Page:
Gary Lineker and employment statusby
Gary Lineker is hitting the headlines again, this time after accusations of tax avoidance. Will he win his case?
I can’t remember the last time that an employment status case made the headlines across all sections of the media.
However, when former footballer and current sports pundit Gary Lineker is involved and repeatedly in the frame for close to £5 million of income tax and NIC, our arcane discipline becomes glamorous.
Some of the best coverage has come from my colleague Richard Hattersley, who clearly understands the issues involved rather better than other journalists assigned to the story.
What I want to do here is debunk some of the less likely suggestions and also consider one or two of the factors that might ultimately determine the case.
To start with, the headline figure sounds good but the amount actually at stake appears to be in the range of £500,000-£1 million. That is because a large proportion of the liability has already been paid by other means.
Lineker had arranged his affairs such that income from appearances on Match of the Day and BT Sport’s UEFA Champions League broadcasts was paid to Gary Lineker Media, a partnership with his ex-wife Danielle.
From bitter experience, I will repeat the advice I have tactfully given to many clients in the past: it is unwise to set up a partnership or company with somebody who might become your ex-wife.
Forget about any fights over tax with HMRC. Whether in court or outside between lawyers, divorce cases are far nastier and potentially much more costly.
The former England star might have known better, given that this is not the first time in recent years that he has been through the process of exiting a marriage.
Commentators have suggested that since Gary Lineker had so many diverse sources of income, his work for the broadcasters could not have been categorised as employment.
Pull the other one. Decisions regarding employment status always based on the circumstances of the individual contractual relationship. The fact that someone is self-employed in connection with one activity will often have little or no bearing on their status in another.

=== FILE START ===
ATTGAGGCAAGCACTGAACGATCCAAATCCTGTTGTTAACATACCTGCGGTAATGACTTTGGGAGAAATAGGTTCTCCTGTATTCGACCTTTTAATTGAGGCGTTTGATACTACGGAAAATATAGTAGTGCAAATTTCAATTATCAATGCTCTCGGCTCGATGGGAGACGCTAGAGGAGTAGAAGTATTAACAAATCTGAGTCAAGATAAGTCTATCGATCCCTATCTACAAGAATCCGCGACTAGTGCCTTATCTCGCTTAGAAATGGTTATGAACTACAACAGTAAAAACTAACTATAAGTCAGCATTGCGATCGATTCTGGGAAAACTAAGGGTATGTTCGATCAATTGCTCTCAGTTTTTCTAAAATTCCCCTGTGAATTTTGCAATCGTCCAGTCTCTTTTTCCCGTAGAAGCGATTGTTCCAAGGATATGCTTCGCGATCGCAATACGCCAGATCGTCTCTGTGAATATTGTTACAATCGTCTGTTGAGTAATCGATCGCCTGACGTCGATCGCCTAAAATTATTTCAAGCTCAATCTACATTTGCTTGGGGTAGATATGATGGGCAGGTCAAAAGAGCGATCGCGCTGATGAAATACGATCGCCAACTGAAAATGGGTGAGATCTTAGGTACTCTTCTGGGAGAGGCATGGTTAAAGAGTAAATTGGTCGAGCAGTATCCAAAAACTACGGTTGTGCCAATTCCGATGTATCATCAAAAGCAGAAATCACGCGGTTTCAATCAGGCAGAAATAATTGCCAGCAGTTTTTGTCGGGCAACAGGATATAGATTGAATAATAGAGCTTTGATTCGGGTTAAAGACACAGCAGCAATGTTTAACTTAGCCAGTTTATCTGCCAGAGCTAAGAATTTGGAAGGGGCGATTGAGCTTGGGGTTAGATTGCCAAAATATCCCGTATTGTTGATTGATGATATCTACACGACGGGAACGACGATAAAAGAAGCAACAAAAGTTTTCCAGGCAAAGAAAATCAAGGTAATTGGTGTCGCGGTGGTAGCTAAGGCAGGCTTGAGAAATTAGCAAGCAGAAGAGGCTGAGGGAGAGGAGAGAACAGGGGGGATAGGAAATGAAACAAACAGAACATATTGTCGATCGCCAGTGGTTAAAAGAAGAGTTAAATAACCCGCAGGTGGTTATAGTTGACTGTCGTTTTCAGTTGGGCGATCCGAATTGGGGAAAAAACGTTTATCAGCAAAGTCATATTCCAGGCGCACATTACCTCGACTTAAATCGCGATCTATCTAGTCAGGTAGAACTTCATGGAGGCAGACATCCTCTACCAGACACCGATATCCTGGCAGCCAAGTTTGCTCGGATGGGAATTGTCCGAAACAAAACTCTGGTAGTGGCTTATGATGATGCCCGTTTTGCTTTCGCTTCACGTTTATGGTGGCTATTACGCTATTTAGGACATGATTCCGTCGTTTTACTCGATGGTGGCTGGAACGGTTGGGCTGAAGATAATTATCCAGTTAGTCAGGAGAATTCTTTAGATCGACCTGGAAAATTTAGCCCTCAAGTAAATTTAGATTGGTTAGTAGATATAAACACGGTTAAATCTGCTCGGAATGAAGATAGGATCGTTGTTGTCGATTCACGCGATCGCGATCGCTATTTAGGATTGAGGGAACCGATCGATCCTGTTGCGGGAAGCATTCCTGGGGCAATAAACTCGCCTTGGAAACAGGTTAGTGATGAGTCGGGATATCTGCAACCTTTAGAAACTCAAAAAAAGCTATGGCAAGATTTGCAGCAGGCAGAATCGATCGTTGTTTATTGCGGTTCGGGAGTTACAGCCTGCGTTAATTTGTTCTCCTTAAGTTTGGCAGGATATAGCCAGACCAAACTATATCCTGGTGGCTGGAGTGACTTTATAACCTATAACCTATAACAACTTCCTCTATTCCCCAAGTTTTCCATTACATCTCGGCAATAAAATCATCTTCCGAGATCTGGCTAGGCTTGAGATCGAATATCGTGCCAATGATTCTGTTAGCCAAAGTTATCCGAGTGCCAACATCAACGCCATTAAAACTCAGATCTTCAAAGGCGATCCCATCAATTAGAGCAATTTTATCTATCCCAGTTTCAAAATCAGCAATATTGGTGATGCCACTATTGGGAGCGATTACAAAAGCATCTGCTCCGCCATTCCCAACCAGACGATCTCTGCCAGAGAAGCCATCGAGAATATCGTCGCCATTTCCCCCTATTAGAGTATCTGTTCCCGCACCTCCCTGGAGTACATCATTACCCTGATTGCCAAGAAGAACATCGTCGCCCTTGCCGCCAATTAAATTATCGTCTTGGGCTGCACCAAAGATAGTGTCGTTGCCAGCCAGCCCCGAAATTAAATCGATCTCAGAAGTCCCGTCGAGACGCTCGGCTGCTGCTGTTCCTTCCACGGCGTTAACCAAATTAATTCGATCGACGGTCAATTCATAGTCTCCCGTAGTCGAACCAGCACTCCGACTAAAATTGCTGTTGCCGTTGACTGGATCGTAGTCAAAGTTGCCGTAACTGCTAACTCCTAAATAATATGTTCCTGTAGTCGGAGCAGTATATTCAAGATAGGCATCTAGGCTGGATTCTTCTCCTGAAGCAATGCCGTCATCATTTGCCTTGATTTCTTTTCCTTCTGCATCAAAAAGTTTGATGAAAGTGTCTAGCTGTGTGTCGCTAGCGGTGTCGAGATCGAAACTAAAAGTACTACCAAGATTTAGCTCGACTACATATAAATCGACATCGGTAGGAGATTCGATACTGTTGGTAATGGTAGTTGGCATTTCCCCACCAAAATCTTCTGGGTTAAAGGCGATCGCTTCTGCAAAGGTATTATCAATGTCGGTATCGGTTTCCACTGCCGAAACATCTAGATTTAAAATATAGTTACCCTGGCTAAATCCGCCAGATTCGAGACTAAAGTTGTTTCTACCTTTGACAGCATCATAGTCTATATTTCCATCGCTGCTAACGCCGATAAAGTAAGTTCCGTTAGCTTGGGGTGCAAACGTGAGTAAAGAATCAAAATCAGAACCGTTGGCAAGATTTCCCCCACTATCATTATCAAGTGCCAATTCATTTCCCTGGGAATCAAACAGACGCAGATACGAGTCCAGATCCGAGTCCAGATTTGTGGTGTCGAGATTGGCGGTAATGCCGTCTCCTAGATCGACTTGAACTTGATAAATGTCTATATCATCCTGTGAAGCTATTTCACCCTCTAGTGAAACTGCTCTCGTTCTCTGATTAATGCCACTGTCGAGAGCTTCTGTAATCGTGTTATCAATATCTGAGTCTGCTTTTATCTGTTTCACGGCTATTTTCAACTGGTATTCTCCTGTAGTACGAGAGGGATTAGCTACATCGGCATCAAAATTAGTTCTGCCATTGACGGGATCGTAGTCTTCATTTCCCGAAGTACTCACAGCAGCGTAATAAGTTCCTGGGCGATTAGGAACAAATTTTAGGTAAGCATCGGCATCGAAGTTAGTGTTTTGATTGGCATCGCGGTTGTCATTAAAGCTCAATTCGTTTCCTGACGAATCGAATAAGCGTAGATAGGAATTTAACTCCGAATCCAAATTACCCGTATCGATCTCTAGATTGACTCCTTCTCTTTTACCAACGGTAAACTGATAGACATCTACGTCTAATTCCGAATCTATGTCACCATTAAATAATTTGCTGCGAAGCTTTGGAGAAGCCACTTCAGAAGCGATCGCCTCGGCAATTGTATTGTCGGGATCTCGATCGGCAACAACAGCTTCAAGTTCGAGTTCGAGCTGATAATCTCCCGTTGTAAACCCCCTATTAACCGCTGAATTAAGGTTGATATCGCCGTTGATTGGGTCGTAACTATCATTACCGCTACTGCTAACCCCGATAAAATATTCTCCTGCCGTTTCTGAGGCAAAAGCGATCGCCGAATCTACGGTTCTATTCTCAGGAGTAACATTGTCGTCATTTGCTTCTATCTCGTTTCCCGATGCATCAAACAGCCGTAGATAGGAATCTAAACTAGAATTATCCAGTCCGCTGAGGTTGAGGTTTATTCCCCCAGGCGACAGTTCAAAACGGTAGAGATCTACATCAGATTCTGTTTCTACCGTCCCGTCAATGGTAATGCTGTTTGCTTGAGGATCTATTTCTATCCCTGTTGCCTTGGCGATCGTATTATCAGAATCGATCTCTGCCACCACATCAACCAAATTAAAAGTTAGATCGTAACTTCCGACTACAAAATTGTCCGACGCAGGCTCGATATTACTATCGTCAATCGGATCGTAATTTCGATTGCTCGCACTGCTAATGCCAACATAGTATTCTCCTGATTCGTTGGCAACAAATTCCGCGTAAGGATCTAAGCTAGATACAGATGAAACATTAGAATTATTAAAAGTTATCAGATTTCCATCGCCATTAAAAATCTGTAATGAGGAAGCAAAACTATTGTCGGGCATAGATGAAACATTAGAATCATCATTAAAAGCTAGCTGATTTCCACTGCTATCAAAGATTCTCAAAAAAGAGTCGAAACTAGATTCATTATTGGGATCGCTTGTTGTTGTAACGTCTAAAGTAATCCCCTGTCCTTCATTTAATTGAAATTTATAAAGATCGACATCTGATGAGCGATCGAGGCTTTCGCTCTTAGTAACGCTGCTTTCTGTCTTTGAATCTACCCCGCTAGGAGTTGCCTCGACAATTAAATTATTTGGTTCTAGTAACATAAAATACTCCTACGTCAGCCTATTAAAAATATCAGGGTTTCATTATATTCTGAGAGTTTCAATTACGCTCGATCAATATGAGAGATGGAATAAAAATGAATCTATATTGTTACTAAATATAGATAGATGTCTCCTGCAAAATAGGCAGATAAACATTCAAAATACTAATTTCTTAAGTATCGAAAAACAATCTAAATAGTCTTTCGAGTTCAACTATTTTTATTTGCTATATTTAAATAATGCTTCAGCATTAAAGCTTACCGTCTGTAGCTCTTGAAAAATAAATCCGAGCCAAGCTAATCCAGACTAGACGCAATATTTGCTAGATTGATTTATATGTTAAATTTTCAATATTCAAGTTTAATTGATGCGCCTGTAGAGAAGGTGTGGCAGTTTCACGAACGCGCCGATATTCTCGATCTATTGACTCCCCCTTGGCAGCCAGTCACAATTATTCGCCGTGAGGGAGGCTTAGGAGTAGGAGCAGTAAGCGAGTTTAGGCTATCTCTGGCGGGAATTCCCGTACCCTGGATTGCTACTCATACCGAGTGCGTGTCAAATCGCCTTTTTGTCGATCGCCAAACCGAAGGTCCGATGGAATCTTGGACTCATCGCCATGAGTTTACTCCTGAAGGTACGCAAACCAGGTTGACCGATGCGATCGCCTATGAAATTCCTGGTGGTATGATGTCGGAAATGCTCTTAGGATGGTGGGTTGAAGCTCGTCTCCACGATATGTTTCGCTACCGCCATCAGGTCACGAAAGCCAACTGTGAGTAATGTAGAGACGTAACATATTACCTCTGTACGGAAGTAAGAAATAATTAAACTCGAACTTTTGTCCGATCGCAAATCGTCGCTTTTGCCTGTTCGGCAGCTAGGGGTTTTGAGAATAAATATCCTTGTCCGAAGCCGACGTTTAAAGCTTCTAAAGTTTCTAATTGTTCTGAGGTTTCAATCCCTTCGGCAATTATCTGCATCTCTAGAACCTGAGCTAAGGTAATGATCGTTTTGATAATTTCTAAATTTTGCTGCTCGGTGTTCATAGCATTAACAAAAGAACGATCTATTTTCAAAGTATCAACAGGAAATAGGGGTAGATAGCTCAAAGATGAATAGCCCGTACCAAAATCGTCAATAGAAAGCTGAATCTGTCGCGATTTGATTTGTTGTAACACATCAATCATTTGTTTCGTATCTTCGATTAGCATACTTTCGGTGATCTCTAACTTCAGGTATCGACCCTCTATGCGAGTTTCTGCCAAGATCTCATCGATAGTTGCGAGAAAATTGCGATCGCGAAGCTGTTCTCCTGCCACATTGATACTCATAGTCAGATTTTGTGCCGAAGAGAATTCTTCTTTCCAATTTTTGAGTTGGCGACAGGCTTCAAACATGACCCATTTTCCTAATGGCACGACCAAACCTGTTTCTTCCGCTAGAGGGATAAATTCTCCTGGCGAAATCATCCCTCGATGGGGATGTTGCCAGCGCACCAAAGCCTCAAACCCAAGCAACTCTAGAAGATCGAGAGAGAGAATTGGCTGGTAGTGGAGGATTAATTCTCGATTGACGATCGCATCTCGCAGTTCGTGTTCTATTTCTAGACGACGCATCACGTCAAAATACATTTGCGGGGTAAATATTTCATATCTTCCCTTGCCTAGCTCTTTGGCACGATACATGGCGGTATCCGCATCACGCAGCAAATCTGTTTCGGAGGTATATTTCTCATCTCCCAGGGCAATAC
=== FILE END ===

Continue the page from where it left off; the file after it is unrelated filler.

Similarly, the information that one or more of his “employers” reckons that the relationship should be treated as self-employment means nothing. Had HMRC determined that status, then Mr Lineker would have a far stronger position.
If someone wants to win a tribunal case hands down, then the strongest evidence in status cases often comes from the ability to substitute one worker with another.
I have to confess that Match of the Day is not on my favourite viewing list but, having discussed the programme with addicts, none of them can remember the occasions on which Danielle Lineker presented the programme because Gary didn’t feel like it.
More pertinently perhaps, had Gary L recruited the services of say Paul Gascoigne or Diego Maradona to act as a replacement, at the partnership’s cost, that would also be a slam dunk winner. One problem here might be that so few footballers appear able to articulate intelligibly in English.
An alternative route that would also do the trick could be to demonstrate that the man who was reputedly paid £1.75 million a year by the BBC had control over his destiny.
For example, if he is able to demonstrate that, on one or more occasions, he managed to shift the start time of Match of the Day for his own convenience, perhaps bringing it forward to 4 p.m. while matches were still in progress, that would surely lead to victory.
It may not be quite as compelling but if the star shows proof that on frequent occasions he informed the BBC that he could not be bothered to appear, that would be good. The shorter the notice the better.
Some commentators have also scoffed at HMRC for taking a relatively small claim to tribunal. They are missing the point. The precedent set could be worth many hundreds or thousands of times the amount at stake in this one case.
If nothing else, the publicity of a big win (if they do win) would persuade many to revise their tax arrangements or pay more tax voluntarily, to avoid following Mr (and ex-Mrs) Lineker through the courts. Those in our profession would also take note and might feel obliged to change advice to clients.
Realistically, I fear that Gary Lineker may struggle to prove any one of these strong determinants of self-employment. Instead, he will need to rely on some good lawyers, some good luck and a case that is likely to revolve around control.
One newspaper report suggested that his propagation of strong political views might be valuable evidence. If that were the case, I fear that very few people would be employees and the Chancellor would have an even bigger black hole in his budget.